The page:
The Wider Industry
Bresnihan, the lecturer at Maynooth, says there’s a contradiction between the environmental image that Google promotes through such initiatives and their industrial practices elsewhere.
“On the face of it, they [Google] are making some kind of action to improving [sic] air quality,” he says.
“But at the same time their data storage requirements are releasing huge amounts of emissions into the atmosphere,” says Bresnihan, whose work looks at the energy demands of large data centres.
The environmental impact report for Google’s data centre at Grange Castle Business Park in Clondalkin says that the only air emissions released at centre will be from emergency generator use.
However, a 2019 report by the Irish Academy of Engineering estimates that the data-centre sector as a whole is due to add 1.5 million tonnes to Ireland’s carbon emissions by 2030.
Eirgrid estimates that by 2028, data centres will use 29 percent of Ireland’s electricity demand, with a knock-on effect of unstable electricity supplies.
There is a belief that data in itself is clean and does not have an environmental impact, says Bresnihan, but “data has its own ecology and its own footprint”.
The more that urban and non-urban environments are networked into the internet of things to make, supposedly, these environments more efficient, the more data and energy will be needed to process and store this data, he says.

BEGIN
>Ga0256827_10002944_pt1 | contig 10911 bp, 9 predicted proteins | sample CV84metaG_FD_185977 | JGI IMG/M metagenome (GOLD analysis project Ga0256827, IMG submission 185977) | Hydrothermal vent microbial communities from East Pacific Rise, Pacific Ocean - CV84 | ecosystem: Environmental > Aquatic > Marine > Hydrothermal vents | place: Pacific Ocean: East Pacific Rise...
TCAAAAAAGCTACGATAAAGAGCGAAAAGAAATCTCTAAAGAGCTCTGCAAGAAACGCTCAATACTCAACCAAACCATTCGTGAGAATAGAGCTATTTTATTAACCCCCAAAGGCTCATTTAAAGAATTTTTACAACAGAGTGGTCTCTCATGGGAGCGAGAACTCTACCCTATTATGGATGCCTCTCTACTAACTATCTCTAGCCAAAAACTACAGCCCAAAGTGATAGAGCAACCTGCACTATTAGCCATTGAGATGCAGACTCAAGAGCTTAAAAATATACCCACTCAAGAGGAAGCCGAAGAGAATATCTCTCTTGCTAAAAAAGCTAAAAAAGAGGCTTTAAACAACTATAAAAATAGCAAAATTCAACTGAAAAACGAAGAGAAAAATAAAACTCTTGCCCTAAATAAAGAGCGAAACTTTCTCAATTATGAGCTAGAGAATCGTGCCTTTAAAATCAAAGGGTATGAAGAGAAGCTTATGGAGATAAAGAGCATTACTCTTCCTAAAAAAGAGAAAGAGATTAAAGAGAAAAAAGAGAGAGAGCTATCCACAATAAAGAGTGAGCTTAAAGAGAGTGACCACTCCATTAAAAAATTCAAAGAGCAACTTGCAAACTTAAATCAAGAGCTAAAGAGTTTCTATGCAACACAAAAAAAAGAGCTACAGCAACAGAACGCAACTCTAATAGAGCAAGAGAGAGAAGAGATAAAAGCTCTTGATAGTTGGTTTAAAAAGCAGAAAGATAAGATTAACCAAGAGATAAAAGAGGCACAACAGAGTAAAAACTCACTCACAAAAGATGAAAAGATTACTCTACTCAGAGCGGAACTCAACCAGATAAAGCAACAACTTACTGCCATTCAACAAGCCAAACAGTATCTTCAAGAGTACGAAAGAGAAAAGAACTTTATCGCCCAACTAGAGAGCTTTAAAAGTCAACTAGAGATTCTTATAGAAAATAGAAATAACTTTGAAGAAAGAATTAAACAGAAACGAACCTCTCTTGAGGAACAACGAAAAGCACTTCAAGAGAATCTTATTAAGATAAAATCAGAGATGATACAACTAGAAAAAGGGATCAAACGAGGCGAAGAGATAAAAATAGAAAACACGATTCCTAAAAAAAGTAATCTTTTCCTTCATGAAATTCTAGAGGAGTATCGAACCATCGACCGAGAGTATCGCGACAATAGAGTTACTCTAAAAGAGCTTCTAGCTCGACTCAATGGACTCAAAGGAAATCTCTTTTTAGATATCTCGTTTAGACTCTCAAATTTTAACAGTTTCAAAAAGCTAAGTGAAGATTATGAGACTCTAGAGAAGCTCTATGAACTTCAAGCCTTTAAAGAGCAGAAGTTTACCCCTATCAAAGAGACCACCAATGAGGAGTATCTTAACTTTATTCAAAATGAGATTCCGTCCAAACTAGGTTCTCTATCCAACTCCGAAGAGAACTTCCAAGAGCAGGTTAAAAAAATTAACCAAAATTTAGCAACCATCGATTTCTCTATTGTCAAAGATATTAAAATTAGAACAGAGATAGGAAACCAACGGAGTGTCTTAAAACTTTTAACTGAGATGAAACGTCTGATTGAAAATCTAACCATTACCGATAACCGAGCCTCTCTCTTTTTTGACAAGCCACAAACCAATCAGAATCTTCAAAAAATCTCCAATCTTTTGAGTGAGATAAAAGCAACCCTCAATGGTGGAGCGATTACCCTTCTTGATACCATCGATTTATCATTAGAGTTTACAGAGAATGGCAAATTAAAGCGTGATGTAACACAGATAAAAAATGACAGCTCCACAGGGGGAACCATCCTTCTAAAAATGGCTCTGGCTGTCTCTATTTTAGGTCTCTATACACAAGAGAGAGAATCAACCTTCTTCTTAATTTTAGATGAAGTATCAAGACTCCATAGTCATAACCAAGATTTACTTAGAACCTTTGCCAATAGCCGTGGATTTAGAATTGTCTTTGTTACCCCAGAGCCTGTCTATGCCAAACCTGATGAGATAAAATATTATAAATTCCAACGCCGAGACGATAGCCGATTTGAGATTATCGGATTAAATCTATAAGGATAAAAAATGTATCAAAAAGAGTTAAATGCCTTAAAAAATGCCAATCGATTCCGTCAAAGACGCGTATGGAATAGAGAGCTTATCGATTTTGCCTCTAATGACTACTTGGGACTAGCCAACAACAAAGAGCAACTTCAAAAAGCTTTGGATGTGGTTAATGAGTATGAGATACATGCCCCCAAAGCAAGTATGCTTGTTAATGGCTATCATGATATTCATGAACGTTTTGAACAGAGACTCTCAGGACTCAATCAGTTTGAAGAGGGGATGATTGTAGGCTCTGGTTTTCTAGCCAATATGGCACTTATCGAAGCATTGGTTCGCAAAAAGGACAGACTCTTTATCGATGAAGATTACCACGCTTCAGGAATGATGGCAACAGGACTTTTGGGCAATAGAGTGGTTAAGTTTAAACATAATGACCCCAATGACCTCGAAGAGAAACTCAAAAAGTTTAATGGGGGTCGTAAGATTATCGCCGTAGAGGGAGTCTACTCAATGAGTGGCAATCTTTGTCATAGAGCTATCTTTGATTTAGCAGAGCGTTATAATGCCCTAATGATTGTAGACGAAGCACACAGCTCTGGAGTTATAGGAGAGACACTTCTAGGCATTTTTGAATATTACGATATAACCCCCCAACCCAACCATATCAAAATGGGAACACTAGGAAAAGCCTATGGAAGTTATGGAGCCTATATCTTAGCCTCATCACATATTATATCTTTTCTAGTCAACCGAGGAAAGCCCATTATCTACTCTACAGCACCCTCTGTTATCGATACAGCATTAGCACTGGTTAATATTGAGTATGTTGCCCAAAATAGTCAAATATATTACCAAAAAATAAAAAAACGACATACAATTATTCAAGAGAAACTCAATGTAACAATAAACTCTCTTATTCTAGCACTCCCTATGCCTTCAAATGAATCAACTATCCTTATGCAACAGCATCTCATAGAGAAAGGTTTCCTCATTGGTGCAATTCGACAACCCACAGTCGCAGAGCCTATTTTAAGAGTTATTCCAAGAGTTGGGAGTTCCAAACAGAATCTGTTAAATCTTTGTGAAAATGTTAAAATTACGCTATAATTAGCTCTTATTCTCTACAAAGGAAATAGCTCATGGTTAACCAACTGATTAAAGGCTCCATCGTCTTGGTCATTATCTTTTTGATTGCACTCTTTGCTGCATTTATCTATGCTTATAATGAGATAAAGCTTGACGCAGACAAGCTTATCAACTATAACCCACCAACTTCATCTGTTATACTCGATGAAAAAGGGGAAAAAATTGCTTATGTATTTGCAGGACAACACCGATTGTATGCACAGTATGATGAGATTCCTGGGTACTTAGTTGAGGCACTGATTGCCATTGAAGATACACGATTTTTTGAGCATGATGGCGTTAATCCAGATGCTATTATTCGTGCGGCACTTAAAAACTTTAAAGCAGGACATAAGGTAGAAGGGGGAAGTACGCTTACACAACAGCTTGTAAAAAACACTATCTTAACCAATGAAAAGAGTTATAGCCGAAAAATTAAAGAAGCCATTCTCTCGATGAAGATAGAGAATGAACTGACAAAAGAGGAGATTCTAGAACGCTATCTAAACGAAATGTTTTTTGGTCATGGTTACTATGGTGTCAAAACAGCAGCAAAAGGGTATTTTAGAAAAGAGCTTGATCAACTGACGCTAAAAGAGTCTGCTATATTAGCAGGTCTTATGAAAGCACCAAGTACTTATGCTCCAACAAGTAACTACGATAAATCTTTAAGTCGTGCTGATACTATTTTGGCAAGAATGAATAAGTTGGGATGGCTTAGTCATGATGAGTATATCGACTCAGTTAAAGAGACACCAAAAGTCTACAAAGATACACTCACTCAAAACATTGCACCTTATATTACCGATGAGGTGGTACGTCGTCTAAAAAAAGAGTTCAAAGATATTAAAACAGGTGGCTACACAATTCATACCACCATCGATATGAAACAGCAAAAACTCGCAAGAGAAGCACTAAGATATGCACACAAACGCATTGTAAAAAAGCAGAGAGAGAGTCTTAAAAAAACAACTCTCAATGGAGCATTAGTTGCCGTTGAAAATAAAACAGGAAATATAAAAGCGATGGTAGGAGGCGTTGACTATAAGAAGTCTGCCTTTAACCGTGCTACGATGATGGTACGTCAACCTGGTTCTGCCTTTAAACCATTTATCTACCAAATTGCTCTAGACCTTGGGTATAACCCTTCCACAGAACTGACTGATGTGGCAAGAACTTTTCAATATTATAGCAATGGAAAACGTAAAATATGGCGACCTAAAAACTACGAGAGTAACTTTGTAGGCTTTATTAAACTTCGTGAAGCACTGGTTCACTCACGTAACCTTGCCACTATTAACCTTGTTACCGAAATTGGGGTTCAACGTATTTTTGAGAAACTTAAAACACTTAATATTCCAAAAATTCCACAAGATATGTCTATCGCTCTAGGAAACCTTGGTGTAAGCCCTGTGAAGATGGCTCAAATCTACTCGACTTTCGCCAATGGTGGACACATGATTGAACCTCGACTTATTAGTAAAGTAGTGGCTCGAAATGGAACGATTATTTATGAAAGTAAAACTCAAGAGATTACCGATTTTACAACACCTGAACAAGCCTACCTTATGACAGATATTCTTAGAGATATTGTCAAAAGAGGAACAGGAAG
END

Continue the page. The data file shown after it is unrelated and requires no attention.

“Data centres just want huge amounts of secure energy,” says Bresnihan. They don’t care about the source of that energy, whether it’s renewable or powered by fossil fuels once it’s secure, he says.
Bríd Smith, People Before Profit TD for Dublin South-Central, introduced a bill in June seeking – among other things – to limit the number of data centres in Ireland.
She questions Google’s motive for the Air View project. “Even if they’re doing this free I’d always ask myself what’s the payola for doing that,” she says. “It could be just good PR as they want to grow and develop their headquarters here.”
She describes Google’s environmental collaborations with the council as “greenwashing”. “They’re not into collecting information other than for the expansion of their own business interests,” she says.
Smith points to the fact that Google recently joined with Apple, Amazon and other data-centre operators under an umbrella group called Cloud Infrastructure Ireland to lobby against the bill going through the Dáil, as evidence of Google putting their own business interests above climate change.
Cloud Infrastructure Ireland have not responded to questions on the energy demands of data centers at the time of going to print.
Bresnihan says Google’s collaboration with Smart Dublin is part of a wider trend of tech companies engaging in environmental projects in collaboration with the state.
On one hand, Intel is consuming vast amounts of water in its Leixlip campus, he says, while elsewhere it’s involved in funding the re-wetting of bogs in Wicklow to increase water storage levels in the Liffey’s headwaters.
“You’ve got these tech companies positioning themselves as solutions to problems that they’re more often than not very much involved in causing,” he says.